R-EBUS probe confirming tool-in-lesion.
The r-EBUS probe was re-inserted down the working channel of the Monarch robotic bronchoscope and extended into the lesion location as shown by Body Vision. At the new bronchoscope location, the r-EBUS probe returned a concentric echo-density, supporting that the lesion location as defined by Body Vision was correct.
The r-EBUS probe was retracted from the Monarch working channel and replaced with biopsy forceps which were extended into the pulmonary lesion as visualized with Body Vision and verified by r-EBUS. Another C-arm spin was performed with the biopsy forceps extended in order to provide visual confirmation of tool-in-lesion in multiple 3D planes before biopsy.
Body Vision’s AI-driven imaging enabled a C-arm to produce real-time intraoperative scans that visualize the lesion, bronchoscope, and biopsy tools for tool-in-lesion confirmation prior to biopsy.
Body Vision's 3D View provided an additional means for visually confirming tool-in-lesion.
After tool-in-lesion confirmation, biopsy commenced under real-time image guidance using Body Vision's augmented fluoroscopy to ensure that tissue sampling occurred from within the lesion. Rapid On-Site Evaluation (ROSE) assessed that samples collected were adequate and consistent with non-small cell lung cancer. This was later confirmed by cytology on the final pathology report which stated adenocarcinoma of the lung.
Final pathology report indicating adenocarcinoma of the lung.
A fiducial marker was placed at this time. Due to poor lung function (FEV1 less than 800 cc's), this patient is not an operative candidate. EBUS performed at the end of bronchoscopy presented no evidence of hilar or mediastinal lymph node involvement. This patient is an excellent candidate for Cyberknife.
Body Vision's augmented fluoroscopy showing real-time biopsy via forceps.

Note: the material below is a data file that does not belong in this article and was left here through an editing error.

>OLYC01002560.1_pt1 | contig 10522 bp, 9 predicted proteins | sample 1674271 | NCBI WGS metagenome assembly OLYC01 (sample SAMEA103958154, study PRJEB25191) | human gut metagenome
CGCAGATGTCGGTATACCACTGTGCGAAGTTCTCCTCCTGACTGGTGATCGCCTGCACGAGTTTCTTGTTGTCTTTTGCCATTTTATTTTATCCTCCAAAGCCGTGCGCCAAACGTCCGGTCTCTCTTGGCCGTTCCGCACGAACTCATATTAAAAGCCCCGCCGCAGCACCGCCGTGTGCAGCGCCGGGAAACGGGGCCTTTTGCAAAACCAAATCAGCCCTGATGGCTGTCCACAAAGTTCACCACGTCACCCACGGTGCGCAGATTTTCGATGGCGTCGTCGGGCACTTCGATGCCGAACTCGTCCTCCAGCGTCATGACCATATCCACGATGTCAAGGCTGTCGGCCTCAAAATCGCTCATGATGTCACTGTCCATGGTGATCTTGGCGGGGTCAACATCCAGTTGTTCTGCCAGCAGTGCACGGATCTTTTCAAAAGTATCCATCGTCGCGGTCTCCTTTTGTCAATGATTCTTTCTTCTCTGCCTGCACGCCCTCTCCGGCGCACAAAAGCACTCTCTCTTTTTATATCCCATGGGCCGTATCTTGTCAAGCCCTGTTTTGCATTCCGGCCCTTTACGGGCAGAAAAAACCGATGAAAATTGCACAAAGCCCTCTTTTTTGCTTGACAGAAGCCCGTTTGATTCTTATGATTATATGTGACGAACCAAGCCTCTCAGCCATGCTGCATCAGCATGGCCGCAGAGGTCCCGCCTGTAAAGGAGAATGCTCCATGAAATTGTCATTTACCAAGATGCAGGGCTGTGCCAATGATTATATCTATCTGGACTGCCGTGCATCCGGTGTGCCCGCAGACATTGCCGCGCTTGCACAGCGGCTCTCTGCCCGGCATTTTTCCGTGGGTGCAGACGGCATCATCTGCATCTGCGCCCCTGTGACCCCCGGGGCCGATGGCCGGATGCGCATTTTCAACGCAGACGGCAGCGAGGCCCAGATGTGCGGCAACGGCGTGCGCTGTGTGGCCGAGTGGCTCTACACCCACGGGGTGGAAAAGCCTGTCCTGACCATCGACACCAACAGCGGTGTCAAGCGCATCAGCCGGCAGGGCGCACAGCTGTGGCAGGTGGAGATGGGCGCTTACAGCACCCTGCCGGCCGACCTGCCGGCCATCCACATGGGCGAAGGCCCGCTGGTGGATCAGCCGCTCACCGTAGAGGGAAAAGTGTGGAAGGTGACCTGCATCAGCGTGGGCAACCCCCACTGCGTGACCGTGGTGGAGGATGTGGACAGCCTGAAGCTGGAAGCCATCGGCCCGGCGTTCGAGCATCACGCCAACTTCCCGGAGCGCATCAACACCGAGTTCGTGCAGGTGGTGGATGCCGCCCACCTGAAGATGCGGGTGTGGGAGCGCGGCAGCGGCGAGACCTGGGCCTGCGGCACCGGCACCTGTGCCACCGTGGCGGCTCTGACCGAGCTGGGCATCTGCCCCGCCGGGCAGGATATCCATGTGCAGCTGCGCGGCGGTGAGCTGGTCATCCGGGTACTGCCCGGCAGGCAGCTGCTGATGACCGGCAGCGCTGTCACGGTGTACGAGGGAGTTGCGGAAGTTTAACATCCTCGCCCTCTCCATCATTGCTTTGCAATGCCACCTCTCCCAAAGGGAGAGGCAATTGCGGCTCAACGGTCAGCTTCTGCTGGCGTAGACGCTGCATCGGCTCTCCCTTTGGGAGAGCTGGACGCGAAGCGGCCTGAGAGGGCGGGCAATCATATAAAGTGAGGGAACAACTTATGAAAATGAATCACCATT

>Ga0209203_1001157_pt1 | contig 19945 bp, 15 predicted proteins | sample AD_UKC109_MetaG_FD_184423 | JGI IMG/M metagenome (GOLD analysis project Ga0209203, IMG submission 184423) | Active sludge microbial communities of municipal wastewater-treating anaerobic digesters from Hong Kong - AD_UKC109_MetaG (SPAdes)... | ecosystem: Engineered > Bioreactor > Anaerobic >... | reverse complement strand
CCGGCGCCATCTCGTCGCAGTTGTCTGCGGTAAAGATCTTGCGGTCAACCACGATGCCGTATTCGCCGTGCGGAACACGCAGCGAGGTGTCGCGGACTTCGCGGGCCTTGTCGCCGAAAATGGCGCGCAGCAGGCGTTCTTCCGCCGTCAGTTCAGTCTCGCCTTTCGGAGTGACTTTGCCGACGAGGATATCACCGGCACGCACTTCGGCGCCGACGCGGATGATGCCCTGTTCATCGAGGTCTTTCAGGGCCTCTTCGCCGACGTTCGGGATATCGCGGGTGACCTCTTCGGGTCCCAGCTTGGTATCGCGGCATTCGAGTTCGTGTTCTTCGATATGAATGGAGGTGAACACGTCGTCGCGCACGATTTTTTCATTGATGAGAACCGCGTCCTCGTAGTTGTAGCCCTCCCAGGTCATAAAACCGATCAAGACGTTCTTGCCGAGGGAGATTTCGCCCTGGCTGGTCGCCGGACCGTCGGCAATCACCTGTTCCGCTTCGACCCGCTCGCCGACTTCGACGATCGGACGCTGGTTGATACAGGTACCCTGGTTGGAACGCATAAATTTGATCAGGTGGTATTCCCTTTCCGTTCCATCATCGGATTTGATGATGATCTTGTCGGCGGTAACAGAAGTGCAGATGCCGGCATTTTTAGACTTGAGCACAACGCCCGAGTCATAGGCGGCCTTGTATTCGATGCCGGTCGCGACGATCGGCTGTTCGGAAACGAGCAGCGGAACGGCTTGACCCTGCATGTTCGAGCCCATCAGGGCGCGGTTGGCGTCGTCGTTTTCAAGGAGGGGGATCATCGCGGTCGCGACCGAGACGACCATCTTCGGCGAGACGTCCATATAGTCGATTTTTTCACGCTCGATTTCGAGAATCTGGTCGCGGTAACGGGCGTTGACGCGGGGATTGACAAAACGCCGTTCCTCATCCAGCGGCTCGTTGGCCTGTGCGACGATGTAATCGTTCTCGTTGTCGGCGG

This case illustrates how Body Vision’s AI-driven, intraoperative imaging can be seamlessly incorporated into the generally-accepted diagnostic bronchoscopy workflow. While robotic assisted bronchoscopy lends added stability and articulation to navigation bronchoscopy, the lack of real-time, intraoperative 3D imaging prevents any potential correction should, as in this case, the virtual target provided by the Monarch’s EMN navigation system prove to be incorrect due to CT-to-body divergence or other factors.
Rather than resorting to systematic blind sampling of the lung with r-EBUS to find the lesion, Body Vision enabled visualization of the lesion and lesion location so that the bronchoscope could be repositioned to the actual lesion location. Once the bronchoscope was repositioned, Body Vision’s intraoperative imaging enabled visual tool-in-lesion confirmation to maximize likelihood that tissue samples obtained were from within the lesion. Real-time, intraoperative imaging transformed this case from one in which reliable sampling from within the pulmonary lesion seemed unlikely to one in which a definitive diagnosis of adenocarcinoma of the lung was obtained for this lung patient.
About Dr. Whitlark
Joseph D. Whitlark, MD
Robotic Thoracic Surgeon